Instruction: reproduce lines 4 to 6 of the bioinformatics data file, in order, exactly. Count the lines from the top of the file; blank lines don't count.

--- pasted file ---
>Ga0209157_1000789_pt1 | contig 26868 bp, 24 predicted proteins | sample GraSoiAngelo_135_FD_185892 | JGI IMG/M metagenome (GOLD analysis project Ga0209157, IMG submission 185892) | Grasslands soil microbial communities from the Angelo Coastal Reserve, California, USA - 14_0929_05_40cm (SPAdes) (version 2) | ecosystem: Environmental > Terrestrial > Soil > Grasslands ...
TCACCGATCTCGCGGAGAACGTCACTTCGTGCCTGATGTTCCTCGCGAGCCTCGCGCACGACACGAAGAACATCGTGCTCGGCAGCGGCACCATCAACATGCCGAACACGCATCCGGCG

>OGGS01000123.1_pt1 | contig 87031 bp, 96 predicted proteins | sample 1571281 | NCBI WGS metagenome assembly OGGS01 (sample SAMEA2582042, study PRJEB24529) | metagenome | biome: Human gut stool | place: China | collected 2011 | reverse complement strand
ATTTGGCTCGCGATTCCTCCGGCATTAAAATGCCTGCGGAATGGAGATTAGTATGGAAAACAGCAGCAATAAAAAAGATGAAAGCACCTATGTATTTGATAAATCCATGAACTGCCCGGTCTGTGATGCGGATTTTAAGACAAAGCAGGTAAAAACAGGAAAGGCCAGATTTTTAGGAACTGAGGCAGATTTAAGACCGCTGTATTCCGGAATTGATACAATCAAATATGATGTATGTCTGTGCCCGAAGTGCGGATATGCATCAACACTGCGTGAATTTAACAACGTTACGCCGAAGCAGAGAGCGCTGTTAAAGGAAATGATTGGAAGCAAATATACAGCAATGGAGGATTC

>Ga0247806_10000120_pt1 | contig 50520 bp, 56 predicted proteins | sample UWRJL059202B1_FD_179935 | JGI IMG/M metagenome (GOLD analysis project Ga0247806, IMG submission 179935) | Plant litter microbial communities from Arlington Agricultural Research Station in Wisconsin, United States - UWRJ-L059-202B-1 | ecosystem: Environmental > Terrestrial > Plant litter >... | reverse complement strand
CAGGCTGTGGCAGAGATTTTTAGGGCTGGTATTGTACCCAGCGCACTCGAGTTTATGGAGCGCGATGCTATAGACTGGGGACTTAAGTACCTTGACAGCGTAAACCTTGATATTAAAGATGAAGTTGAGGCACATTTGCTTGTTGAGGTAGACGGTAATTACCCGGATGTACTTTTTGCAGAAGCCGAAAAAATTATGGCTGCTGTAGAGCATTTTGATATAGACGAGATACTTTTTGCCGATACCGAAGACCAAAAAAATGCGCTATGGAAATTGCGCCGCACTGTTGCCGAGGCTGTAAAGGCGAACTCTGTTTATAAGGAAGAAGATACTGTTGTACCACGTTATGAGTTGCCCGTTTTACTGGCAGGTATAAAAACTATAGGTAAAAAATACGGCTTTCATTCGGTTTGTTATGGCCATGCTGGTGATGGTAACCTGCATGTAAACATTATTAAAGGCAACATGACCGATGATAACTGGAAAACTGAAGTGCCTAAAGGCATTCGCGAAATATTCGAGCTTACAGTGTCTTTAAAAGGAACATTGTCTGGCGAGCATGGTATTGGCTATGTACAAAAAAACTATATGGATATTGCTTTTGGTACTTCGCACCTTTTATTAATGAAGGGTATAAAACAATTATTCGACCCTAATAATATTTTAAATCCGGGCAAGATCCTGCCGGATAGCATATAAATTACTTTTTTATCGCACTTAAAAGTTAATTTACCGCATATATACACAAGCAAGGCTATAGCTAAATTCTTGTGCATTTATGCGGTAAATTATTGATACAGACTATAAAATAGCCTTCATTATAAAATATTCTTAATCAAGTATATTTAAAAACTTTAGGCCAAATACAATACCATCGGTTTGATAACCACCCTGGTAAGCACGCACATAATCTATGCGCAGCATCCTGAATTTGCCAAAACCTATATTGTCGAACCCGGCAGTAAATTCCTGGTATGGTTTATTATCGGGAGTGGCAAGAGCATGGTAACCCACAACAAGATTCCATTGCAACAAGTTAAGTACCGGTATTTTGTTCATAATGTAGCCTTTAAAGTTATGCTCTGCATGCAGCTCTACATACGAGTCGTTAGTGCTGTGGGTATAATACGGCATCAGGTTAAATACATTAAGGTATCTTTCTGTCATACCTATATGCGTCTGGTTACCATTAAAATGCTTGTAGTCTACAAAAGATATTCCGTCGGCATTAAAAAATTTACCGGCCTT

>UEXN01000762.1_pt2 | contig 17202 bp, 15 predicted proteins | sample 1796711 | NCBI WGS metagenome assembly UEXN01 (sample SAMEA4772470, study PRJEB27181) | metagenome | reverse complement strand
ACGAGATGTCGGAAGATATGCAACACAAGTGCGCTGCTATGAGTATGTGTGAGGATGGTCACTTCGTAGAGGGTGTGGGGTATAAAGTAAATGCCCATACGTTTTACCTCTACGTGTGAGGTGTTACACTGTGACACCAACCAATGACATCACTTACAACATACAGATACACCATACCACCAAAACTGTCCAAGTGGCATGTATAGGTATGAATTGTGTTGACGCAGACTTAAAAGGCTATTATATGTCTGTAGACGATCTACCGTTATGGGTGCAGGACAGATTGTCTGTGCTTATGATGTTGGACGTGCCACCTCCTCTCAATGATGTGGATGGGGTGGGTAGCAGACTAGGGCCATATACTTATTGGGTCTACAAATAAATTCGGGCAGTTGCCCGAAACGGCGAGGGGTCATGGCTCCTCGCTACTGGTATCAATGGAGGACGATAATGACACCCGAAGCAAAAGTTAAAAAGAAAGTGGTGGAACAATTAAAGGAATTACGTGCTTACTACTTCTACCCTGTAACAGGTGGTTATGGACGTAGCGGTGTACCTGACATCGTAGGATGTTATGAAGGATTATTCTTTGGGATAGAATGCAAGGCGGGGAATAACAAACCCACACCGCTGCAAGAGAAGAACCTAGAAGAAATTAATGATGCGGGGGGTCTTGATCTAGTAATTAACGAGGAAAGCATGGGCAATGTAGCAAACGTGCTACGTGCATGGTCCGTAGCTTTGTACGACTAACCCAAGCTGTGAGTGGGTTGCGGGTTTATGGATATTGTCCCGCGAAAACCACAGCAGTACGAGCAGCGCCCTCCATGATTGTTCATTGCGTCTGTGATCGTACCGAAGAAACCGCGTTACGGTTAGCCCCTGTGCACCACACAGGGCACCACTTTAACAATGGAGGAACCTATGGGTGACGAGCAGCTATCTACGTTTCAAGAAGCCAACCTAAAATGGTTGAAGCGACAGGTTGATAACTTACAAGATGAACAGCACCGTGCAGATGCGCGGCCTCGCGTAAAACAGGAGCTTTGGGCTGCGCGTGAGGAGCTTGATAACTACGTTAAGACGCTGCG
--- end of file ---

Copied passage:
ATTTGGCTCGCGATTCCTCCGGCATTAAAATGCCTGCGGAATGGAGATTAGTATGGAAAACAGCAGCAATAAAAAAGATGAAAGCACCTATGTATTTGATAAATCCATGAACTGCCCGGTCTGTGATGCGGATTTTAAGACAAAGCAGGTAAAAACAGGAAAGGCCAGATTTTTAGGAACTGAGGCAGATTTAAGACCGCTGTATTCCGGAATTGATACAATCAAATATGATGTATGTCTGTGCCCGAAGTGCGGATATGCATCAACACTGCGTGAATTTAACAACGTTACGCCGAAGCAGAGAGCGCTGTTAAAGGAAATGATTGGAAGCAAATATACAGCAATGGAGGATTC

>Ga0247806_10000120_pt1 | contig 50520 bp, 56 predicted proteins | sample UWRJL059202B1_FD_179935 | JGI IMG/M metagenome (GOLD analysis project Ga0247806, IMG submission 179935) | Plant litter microbial communities from Arlington Agricultural Research Station in Wisconsin, United States - UWRJ-L059-202B-1 | ecosystem: Environmental > Terrestrial > Plant litter >... | reverse complement strand
CAGGCTGTGGCAGAGATTTTTAGGGCTGGTATTGTACCCAGCGCACTCGAGTTTATGGAGCGCGATGCTATAGACTGGGGACTTAAGTACCTTGACAGCGTAAACCTTGATATTAAAGATGAAGTTGAGGCACATTTGCTTGTTGAGGTAGACGGTAATTACCCGGATGTACTTTTTGCAGAAGCCGAAAAAATTATGGCTGCTGTAGAGCATTTTGATATAGACGAGATACTTTTTGCCGATACCGAAGACCAAAAAAATGCGCTATGGAAATTGCGCCGCACTGTTGCCGAGGCTGTAAAGGCGAACTCTGTTTATAAGGAAGAAGATACTGTTGTACCACGTTATGAGTTGCCCGTTTTACTGGCAGGTATAAAAACTATAGGTAAAAAATACGGCTTTCATTCGGTTTGTTATGGCCATGCTGGTGATGGTAACCTGCATGTAAACATTATTAAAGGCAACATGACCGATGATAACTGGAAAACTGAAGTGCCTAAAGGCATTCGCGAAATATTCGAGCTTACAGTGTCTTTAAAAGGAACATTGTCTGGCGAGCATGGTATTGGCTATGTACAAAAAAACTATATGGATATTGCTTTTGGTACTTCGCACCTTTTATTAATGAAGGGTATAAAACAATTATTCGACCCTAATAATATTTTAAATCCGGGCAAGATCCTGCCGGATAGCATATAAATTACTTTTTTATCGCACTTAAAAGTTAATTTACCGCATATATACACAAGCAAGGCTATAGCTAAATTCTTGTGCATTTATGCGGTAAATTATTGATACAGACTATAAAATAGCCTTCATTATAAAATATTCTTAATCAAGTATATTTAAAAACTTTAGGCCAAATACAATACCATCGGTTTGATAACCACCCTGGTAAGCACGCACATAATCTATGCGCAGCATCCTGAATTTGCCAAAACCTATATTGTCGAACCCGGCAGTAAATTCCTGGTATGGTTTATTATCGGGAGTGGCAAGAGCATGGTAACCCACAACAAGATTCCATTGCAACAAGTTAAGTACCGGTATTTTGTTCATAATGTAGCCTTTAAAGTTATGCTCTGCATGCAGCTCTACATACGAGTCGTTAGTGCTGTGGGTATAATACGGCATCAGGTTAAATACATTAAGGTATCTTTCTGTCATACCTATATGCGTCTGGTTACCATTAAAATGCTTGTAGTCTACAAAAGATATTCCGTCGGCATTAAAAAATTTACCGGCCTT